The major lesson to me in this data is found in the massive opportunity cost, which is the economic concept of “what could have been.” We see today this “what could have been” in what the broader social benefit in shifting away from military spending has done for much of Europe, especially the Nordic countries. With China, on the other hand, we see what public infrastructure “could have been” in the United States if we had focused on “building stuff” rather than blowing it up over the last generation. The Chinese transportation systems and public works now put our aging infrastructure to shame.

And what about that massive HHS spending?

There is no doubt that there is also a large level of WFA in the funds disbursed by the Department of Health and Human Services, but this is a different type of waste detection, mostly in much smaller amounts multiplied over many more places. These are the types of expenditures that beg for the transparency of a classic financial audit. And yet, the HHS Office of Audit Services took a 14% cut in budget authorization from 2017 to 2018, from which it has yet to recover. We are constraining audits and auditors here (and in the IRS) at the same time we are increasing spending in this part of the economy. Standardized auditing with statistical sampling and risk assessment almost always pays for itself many times over in rooting out this type of corruption, as long as you have the political will to expose the “outliers.”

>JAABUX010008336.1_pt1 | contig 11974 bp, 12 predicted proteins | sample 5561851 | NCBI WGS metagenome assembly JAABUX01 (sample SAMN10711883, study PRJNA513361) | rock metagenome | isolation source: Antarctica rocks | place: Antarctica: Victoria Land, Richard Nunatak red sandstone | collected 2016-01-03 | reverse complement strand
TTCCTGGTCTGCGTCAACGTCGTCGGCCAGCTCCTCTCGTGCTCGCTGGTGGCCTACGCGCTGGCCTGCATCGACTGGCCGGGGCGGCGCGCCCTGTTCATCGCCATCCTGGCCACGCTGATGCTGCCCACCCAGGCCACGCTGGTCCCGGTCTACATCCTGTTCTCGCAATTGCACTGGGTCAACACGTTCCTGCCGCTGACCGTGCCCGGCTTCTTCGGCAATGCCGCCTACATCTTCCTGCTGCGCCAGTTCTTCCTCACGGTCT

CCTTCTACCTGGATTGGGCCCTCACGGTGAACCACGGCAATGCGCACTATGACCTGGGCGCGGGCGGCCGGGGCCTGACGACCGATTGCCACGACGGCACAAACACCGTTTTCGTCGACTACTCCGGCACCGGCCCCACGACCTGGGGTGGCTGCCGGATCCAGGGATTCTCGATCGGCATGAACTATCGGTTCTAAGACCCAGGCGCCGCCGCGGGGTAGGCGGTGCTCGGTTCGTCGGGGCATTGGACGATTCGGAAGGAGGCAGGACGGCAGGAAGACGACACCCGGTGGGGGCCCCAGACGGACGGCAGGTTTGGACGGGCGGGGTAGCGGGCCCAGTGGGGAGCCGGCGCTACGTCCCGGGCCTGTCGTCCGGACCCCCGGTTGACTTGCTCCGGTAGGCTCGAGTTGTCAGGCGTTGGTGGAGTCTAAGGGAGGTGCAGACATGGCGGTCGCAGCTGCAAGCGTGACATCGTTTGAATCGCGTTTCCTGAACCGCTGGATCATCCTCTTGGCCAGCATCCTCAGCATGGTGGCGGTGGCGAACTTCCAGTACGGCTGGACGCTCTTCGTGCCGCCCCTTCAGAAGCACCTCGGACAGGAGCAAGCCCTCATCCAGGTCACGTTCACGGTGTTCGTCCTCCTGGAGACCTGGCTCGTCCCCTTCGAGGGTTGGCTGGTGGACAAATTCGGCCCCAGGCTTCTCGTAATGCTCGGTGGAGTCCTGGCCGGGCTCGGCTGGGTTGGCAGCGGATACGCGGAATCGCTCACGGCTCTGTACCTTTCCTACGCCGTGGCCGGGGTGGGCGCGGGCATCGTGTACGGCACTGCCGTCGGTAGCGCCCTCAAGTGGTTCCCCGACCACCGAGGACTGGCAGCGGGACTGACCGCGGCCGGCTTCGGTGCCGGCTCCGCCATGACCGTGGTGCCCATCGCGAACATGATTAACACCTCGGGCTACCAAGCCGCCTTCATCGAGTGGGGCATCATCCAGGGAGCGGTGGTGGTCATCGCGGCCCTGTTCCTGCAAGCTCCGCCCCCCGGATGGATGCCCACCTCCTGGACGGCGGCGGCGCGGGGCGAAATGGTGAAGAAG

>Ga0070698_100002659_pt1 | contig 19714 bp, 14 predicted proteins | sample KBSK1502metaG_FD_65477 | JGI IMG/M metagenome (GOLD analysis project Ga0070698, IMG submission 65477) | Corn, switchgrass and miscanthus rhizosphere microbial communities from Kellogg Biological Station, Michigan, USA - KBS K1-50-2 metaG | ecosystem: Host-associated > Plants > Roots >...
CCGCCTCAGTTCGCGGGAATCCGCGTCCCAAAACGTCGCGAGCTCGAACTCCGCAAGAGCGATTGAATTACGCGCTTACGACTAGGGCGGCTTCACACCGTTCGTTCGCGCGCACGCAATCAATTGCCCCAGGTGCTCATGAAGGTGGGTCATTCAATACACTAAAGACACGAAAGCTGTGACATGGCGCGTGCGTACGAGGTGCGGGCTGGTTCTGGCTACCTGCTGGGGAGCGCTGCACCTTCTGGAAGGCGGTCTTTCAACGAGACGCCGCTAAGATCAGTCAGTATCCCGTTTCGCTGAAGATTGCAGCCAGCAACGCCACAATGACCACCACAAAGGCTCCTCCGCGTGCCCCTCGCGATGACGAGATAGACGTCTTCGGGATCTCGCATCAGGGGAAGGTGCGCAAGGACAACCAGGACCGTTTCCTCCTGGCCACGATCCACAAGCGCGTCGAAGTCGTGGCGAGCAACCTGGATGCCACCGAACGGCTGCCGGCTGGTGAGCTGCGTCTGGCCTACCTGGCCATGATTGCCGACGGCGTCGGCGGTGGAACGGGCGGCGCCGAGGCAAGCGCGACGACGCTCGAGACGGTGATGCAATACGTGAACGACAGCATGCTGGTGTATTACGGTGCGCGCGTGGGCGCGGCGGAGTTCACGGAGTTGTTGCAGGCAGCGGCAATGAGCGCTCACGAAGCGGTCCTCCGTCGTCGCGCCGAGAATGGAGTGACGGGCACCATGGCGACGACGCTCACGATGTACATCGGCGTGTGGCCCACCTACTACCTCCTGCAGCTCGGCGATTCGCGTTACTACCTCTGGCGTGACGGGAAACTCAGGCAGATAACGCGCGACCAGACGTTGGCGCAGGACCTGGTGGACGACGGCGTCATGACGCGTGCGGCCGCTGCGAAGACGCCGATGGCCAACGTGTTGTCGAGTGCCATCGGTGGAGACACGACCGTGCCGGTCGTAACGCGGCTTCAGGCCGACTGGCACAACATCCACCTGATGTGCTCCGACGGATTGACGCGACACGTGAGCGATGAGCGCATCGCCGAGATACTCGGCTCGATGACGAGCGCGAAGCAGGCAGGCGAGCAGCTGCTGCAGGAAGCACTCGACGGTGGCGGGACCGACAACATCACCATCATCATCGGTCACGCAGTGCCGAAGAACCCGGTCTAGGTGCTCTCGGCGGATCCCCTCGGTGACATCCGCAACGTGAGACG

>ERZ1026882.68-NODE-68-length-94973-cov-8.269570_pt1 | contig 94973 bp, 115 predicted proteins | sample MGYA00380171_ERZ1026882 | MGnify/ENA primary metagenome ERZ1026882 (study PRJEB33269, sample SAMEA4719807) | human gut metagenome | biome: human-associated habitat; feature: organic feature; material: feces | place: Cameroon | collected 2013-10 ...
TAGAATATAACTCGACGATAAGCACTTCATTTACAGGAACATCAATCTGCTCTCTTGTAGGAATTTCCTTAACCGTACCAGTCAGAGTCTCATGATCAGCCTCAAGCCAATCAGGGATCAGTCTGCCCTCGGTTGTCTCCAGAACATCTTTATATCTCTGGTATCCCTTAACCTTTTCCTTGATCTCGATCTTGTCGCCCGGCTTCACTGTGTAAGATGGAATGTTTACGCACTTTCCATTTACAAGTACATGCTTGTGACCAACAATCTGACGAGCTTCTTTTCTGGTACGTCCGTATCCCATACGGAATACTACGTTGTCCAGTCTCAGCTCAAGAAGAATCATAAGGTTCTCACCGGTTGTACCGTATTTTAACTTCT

When the corrupt take power, the auditors are often the first persons to go, along with other knowledgeable people in government like the scientists in the Environmental Protection Agency. Rationality and mathematics themselves become the enemy.